But the sarcasm was lost on Edmonds, who had quickly realised that in order to persuade the sub-committee to act, he would have to present a list of cases packed with convincing detail. Fortunately, help was at hand in the unlikely figure of William Le Queux, Queen Alexandra's favourite novelist. Le Queux provided Edmonds with a list of fictional cases he had prepared for his bestseller Spies of the Kaiser.
When Edmonds presented his new 'evidence', the atmosphere in the sub-committee changed. General J S Ewart, the director of military operations, saw a marvellous opportunity to expand his empire. Britain should not only round up German spies, he suggested, it should match them spy for spy. It should obtain some decent agents to spy in Germany, but without risking that country's opprobrium by being openly linked to them in any way.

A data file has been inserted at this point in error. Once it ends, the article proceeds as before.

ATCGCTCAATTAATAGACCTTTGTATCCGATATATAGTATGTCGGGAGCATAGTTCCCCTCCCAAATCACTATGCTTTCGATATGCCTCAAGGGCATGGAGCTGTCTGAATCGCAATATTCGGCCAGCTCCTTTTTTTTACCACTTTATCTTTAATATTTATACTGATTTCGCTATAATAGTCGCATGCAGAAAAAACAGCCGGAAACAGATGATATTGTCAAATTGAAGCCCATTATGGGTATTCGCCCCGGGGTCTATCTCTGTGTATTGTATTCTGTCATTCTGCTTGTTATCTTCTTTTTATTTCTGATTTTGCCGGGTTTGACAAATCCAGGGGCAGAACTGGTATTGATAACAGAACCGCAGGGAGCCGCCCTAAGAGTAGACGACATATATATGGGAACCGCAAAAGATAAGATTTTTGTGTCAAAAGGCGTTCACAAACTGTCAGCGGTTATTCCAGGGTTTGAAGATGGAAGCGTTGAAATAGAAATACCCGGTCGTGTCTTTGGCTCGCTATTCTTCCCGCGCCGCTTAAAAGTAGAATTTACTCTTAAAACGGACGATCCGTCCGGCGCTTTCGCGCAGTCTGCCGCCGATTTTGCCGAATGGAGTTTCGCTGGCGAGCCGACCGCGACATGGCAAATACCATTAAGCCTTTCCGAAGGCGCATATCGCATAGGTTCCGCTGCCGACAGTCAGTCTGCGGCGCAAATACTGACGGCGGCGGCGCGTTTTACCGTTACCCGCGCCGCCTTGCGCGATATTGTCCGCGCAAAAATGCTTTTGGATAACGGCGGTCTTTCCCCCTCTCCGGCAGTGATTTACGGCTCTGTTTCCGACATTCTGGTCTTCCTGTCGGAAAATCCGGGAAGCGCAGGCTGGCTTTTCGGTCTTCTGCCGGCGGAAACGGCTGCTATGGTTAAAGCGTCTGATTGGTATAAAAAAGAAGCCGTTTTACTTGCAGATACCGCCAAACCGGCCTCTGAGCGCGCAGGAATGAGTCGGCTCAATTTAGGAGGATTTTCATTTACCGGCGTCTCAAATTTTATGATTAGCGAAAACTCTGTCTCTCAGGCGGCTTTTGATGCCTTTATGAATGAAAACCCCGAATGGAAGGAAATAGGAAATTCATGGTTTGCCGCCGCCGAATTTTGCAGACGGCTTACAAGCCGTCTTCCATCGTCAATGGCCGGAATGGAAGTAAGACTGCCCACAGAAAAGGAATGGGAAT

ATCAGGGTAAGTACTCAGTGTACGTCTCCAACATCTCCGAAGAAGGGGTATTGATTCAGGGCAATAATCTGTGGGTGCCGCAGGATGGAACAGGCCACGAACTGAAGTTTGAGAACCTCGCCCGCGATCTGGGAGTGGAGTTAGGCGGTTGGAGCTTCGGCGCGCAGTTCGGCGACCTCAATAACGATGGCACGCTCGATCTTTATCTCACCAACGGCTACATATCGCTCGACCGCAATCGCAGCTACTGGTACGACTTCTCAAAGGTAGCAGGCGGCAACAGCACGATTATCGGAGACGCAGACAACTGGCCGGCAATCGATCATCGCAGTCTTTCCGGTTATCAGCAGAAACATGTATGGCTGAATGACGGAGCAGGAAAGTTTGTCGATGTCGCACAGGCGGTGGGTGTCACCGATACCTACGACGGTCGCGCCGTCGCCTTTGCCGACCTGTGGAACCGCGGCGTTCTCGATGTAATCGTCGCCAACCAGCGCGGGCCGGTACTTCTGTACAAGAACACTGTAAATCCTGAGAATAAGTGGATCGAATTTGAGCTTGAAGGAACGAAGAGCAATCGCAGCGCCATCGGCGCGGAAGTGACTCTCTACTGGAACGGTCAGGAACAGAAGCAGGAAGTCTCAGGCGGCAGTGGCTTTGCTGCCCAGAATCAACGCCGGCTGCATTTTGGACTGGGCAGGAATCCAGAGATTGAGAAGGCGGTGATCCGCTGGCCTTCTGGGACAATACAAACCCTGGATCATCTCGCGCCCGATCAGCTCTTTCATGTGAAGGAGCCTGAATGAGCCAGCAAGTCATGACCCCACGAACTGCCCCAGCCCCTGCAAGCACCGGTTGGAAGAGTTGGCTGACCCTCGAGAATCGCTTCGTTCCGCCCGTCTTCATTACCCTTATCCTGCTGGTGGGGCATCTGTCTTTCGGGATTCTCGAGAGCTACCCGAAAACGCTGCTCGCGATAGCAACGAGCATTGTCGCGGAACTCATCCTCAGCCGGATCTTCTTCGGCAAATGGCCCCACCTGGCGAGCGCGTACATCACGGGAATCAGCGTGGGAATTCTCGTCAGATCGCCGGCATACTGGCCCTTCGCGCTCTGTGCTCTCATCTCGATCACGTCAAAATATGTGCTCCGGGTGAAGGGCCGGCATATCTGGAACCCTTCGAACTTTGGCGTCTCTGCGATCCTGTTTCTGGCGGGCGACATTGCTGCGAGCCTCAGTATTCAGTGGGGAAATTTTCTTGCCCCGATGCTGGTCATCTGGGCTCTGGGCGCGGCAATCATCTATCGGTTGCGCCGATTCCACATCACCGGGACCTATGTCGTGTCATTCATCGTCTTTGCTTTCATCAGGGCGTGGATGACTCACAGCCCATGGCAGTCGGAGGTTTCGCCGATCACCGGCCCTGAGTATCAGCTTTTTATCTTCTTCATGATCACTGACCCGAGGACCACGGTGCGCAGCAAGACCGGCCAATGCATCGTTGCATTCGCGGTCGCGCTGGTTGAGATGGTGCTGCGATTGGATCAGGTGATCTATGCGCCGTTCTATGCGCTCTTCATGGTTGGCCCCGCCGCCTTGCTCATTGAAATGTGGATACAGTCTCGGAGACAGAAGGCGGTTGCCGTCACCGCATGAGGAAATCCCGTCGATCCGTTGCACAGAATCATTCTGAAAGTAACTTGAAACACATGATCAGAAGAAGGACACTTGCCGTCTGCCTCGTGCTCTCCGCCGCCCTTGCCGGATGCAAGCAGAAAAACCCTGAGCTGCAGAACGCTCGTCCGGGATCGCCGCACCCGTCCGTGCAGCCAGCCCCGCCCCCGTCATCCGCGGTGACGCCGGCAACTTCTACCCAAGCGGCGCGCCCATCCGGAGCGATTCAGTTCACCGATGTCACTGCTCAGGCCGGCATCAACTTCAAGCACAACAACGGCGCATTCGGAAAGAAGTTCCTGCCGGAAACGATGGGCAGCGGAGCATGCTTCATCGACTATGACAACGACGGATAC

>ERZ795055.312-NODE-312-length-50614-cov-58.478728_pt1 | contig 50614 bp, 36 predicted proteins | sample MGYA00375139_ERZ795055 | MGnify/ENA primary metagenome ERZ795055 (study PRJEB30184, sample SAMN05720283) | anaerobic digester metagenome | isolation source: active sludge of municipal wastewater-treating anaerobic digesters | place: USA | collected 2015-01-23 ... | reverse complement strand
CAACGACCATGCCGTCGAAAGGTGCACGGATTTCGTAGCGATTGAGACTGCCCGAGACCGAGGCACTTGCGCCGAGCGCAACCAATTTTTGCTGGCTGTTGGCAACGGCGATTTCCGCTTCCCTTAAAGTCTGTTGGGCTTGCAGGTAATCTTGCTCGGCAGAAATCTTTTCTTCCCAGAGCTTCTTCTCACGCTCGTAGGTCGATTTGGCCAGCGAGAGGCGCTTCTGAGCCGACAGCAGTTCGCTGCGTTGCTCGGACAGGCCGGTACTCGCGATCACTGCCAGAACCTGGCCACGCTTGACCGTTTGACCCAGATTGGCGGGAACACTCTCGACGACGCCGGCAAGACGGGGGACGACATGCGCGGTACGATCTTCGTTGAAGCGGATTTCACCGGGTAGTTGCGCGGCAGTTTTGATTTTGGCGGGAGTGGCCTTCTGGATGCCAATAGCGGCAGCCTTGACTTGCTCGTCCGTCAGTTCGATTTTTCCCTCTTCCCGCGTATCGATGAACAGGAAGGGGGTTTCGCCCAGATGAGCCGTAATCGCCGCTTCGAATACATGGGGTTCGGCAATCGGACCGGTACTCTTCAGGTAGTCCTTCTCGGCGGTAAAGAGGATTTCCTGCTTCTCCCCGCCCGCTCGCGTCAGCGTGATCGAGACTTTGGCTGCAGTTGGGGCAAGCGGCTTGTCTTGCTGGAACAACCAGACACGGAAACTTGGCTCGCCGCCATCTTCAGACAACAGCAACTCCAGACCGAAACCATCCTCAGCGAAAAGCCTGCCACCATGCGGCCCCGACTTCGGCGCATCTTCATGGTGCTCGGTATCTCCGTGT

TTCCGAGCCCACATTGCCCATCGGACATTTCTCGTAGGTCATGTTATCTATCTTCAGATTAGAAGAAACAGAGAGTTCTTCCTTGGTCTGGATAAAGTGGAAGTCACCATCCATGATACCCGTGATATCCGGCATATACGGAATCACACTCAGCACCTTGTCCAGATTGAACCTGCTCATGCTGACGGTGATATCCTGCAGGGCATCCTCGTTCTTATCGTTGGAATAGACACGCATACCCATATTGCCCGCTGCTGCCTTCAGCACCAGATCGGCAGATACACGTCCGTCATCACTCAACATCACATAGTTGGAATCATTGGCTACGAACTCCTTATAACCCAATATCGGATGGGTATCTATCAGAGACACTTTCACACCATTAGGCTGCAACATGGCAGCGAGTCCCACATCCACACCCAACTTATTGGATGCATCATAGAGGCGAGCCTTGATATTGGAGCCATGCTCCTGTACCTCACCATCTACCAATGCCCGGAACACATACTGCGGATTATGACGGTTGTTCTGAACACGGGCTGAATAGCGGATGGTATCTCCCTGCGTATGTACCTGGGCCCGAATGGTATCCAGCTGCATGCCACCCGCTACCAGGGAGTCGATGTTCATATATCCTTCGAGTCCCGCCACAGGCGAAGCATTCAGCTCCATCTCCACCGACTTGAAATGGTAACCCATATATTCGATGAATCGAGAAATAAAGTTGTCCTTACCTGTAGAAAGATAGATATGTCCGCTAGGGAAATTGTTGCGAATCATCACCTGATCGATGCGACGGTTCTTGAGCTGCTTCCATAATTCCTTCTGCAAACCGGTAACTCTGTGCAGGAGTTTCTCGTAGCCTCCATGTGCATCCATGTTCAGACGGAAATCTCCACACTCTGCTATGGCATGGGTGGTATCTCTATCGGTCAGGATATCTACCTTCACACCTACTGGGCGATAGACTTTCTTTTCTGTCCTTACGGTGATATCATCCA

One can detect, even in those early days, a sentiment that lingers today: spying is a dirty business more suited to foreigners than to Englishmen. But since circumstances compel us to tackle the foreigner on equal terms, then let the spying be done in such a manner that if our spies are detected, we can swear we have nothing whatsoever to do with them.
The idea of having an intelligence system that officially did not exist became the main reason for creating a Secret Service Bureau. The bureau had two sections, Home and Foreign. Home concerned itself with catching spies in Britain, and was the forerunner of today's MI5, or Security Service. Foreign collected intelligence from abroad and was eventually to become MI6 or the Secret Intelligence Service (SIS).
SIS had sufficient money to send agents only to Germany. Its first chief was Captain Mansfield Smith-Cumming, who had a wooden leg and used to get around the corridors of Whitehall on a child's scooter. From these modest beginnings, Britain's intelligence and security services have grown into bureaucracies that at the height of the Cold War employed at least 25,000 people and cost the taxpayer pounds 600m a year.Reuse content